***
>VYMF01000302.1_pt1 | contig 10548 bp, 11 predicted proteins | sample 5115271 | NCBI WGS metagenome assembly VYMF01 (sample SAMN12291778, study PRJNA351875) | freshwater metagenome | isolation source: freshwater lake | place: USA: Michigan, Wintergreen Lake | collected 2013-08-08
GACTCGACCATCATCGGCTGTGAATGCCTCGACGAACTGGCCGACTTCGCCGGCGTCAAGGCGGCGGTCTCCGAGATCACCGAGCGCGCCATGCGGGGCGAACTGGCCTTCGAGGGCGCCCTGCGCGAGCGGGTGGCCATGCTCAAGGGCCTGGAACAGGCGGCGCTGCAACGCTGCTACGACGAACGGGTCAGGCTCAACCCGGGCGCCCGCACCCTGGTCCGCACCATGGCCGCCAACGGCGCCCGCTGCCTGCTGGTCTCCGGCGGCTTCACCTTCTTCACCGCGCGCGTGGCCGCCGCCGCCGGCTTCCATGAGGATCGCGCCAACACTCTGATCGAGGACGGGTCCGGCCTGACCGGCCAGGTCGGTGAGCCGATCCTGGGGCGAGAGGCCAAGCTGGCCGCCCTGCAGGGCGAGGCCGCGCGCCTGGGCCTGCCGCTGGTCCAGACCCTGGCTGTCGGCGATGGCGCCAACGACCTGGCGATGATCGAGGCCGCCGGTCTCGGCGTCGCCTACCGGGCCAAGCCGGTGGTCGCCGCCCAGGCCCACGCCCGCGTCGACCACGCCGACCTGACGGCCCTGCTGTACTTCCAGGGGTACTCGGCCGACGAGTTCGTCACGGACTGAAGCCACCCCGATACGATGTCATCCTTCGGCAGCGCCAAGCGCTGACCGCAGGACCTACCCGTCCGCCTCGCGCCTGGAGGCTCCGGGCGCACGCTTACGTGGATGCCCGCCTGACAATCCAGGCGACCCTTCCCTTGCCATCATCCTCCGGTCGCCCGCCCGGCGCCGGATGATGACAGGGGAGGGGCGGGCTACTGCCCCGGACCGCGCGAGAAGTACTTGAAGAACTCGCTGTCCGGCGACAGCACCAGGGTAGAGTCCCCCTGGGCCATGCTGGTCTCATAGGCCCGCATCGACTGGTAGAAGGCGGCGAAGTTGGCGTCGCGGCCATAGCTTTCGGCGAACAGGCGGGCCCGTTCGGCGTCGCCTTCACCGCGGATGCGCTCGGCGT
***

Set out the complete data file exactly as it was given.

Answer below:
>VYMF01000302.1_pt1 | contig 10548 bp, 11 predicted proteins | sample 5115271 | NCBI WGS metagenome assembly VYMF01 (sample SAMN12291778, study PRJNA351875) | freshwater metagenome | isolation source: freshwater lake | place: USA: Michigan, Wintergreen Lake | collected 2013-08-08
GACTCGACCATCATCGGCTGTGAATGCCTCGACGAACTGGCCGACTTCGCCGGCGTCAAGGCGGCGGTCTCCGAGATCACCGAGCGCGCCATGCGGGGCGAACTGGCCTTCGAGGGCGCCCTGCGCGAGCGGGTGGCCATGCTCAAGGGCCTGGAACAGGCGGCGCTGCAACGCTGCTACGACGAACGGGTCAGGCTCAACCCGGGCGCCCGCACCCTGGTCCGCACCATGGCCGCCAACGGCGCCCGCTGCCTGCTGGTCTCCGGCGGCTTCACCTTCTTCACCGCGCGCGTGGCCGCCGCCGCCGGCTTCCATGAGGATCGCGCCAACACTCTGATCGAGGACGGGTCCGGCCTGACCGGCCAGGTCGGTGAGCCGATCCTGGGGCGAGAGGCCAAGCTGGCCGCCCTGCAGGGCGAGGCCGCGCGCCTGGGCCTGCCGCTGGTCCAGACCCTGGCTGTCGGCGATGGCGCCAACGACCTGGCGATGATCGAGGCCGCCGGTCTCGGCGTCGCCTACCGGGCCAAGCCGGTGGTCGCCGCCCAGGCCCACGCCCGCGTCGACCACGCCGACCTGACGGCCCTGCTGTACTTCCAGGGGTACTCGGCCGACGAGTTCGTCACGGACTGAAGCCACCCCGATACGATGTCATCCTTCGGCAGCGCCAAGCGCTGACCGCAGGACCTACCCGTCCGCCTCGCGCCTGGAGGCTCCGGGCGCACGCTTACGTGGATGCCCGCCTGACAATCCAGGCGACCCTTCCCTTGCCATCATCCTCCGGTCGCCCGCCCGGCGCCGGATGATGACAGGGGAGGGGCGGGCTACTGCCCCGGACCGCGCGAGAAGTACTTGAAGAACTCGCTGTCCGGCGACAGCACCAGGGTAGAGTCCCCCTGGGCCATGCTGGTCTCATAGGCCCGCATCGACTGGTAGAAGGCGGCGAAGTTGGCGTCGCGGCCATAGCTTTCGGCGAACAGGCGGGCCCGTTCGGCGTCGCCTTCACCGCGGATGCGCTCGGCGT